You got your tower defense in my open world. No, you got your open world in my tower defense. Two great genres that play great together. At least that is what developer Nvizzio Creations is hoping for with their hybrid adventure game Eden Rising. Your time in Eden Rising starts off with a familiar sci-fi trope: you have unearthed an ancient text with blueprints for a portal. Once built and activated, you are the brave guinea pig that gets to go through. When you arrive on the other side you find yourself on an inhospitable planet. So much so that the toxic air starts to eat away your skin. That’s when the Steward, an AI left behind by an ancient race, offers to transform your body so you can survive. Accepting its aid comes at a price: you must become Warden of the Crucibles scattered across the planet, restoring all of them to access the archives held within. And so begins your adventure. Welcome to our Eden Rising review.
Available on PC via Steam, Eden Rising released on May 17 with two options: the Free to Play Explorer Edition and the paid Ascendant Edition. With the Explorer Edition, you have access to the first 3 areas of the game, with an estimated 12+ hours of gameplay ahead of you. The Ascendant Edition opens up 35+ hours of gameplay, with 7 areas to explore and 67 sieges to complete. You can play solo or jump online for up to 8 player co-op fun. Even better, if the server host has the Ascendant Edition, all players who join their world will have access to all content. Without a cash shop to generate revenue, requiring just one person per server to purchase the paid version is a good compromise between cost and content available.
The concept of Eden Rising is straight forward. You will explore your surrounding area gathering resources from plants, rocks, and even the creatures you must slay. You’ll use those resources to research new tech and craft new gear for your character. You will also build up defenses at your current crucible, then survive a siege on your base, ala a tower defense game. Rinse and repeat. Once you have completed all the sieges at your current base, you will head off for a new crucible and do it all over again.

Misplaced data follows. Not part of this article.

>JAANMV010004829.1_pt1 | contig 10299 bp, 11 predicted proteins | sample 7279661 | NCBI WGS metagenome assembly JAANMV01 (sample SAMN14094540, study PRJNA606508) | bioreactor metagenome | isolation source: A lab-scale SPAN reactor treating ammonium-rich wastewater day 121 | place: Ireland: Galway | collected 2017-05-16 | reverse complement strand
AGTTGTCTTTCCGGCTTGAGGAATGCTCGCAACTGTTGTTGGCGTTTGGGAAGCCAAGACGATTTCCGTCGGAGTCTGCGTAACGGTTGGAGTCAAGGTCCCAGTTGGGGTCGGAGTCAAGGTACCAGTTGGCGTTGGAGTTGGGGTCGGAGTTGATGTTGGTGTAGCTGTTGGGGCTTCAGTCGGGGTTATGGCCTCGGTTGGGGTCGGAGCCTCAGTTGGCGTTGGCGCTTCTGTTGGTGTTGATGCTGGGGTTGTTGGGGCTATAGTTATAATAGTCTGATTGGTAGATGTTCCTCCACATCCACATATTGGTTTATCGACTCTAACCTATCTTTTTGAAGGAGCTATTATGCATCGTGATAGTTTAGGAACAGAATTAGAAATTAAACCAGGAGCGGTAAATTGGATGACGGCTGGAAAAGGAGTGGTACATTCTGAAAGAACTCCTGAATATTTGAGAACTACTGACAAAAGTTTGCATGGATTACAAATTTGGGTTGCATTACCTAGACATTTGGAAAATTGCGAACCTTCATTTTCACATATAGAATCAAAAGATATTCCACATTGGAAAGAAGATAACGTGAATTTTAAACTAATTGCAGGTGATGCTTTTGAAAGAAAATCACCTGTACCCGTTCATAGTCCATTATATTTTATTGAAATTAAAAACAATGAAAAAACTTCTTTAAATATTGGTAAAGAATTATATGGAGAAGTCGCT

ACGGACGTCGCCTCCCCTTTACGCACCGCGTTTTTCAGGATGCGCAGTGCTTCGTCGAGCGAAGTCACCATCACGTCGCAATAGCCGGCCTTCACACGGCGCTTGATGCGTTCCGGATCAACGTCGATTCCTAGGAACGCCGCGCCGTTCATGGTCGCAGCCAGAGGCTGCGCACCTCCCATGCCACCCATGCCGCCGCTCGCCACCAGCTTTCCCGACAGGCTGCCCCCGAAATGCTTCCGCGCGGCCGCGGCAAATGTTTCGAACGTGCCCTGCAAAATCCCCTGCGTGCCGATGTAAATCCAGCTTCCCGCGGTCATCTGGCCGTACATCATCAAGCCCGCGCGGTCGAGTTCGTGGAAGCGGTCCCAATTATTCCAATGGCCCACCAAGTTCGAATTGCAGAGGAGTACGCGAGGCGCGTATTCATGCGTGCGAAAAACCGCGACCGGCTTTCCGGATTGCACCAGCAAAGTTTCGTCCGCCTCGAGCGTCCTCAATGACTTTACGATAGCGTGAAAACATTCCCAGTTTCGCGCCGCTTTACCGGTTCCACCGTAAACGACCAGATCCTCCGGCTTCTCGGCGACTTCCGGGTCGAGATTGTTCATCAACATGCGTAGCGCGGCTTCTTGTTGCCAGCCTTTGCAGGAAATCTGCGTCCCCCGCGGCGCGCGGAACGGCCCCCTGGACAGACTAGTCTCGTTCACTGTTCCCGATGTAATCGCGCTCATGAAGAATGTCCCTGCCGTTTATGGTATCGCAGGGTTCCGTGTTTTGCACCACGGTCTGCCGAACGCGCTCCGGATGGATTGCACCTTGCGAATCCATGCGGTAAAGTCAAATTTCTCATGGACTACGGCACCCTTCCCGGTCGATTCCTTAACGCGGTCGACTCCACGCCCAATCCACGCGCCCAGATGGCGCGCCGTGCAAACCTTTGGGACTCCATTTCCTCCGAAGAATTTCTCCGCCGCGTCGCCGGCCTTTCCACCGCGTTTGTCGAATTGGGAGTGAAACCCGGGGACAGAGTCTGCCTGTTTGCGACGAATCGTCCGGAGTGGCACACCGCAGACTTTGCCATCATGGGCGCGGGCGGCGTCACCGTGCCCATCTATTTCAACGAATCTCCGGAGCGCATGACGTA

Although the tower defense portion doesn’t add anything new to that genre, it is a nice diversion to exploration and adds purpose to your actions. Another nice addition is the ability to deploy a couple of your defense towers outside of your base to help dispatch some of the more difficult baddies you come across. This adds a little strategy to handling creatures during exploration and does a good job of tying the two portions of the game together.
Speaking of exploration, this is where the game shines. The devs went for more stylized visuals over a realistic environment and, for me, this helps accentuate just how alien the world is. You will come across monoliths that impart some lore about the prior inhabitants, adding some explanation as to how the world ended up the way it did.
There are a wide variety of creatures to battle during your adventures, and needing their body parts for crafting means you can’t just take a wide berth to avoid them. The creature AI is a little simplistic and their attack patterns are learned in just one or two fights. The beasts run in packs, but some patience, a lot of kiting, and a couple of towers all but ensures victory.
All that exploration and crafting has a purpose. You have personal equipment, consumables such as healing bulbs, and base defense towers to research and build. As you advance to new areas more options become available. This is the typical carrot being dangled in front of the horse, but it never felt forced. This is partly because the research is completed at a brisk pace, but is more a testament to how beautiful the world is. I wanted to keep exploring each area for 100% completion, even if I had already met the prerequisite for advancement to the next zone.
Overall, Eden Rising is a solid offering for a casual player but may be lacking some of the depth and difficulty that a hardcore player of the genre might be looking for. Nvizzio has created a vibrant world to explore, and being able to join up with friends, or just jump into someone else’s world for a little while adds to the longevity of the game, especially for someone who isn’t ready to pony up for the Ascendant Edition right from the start.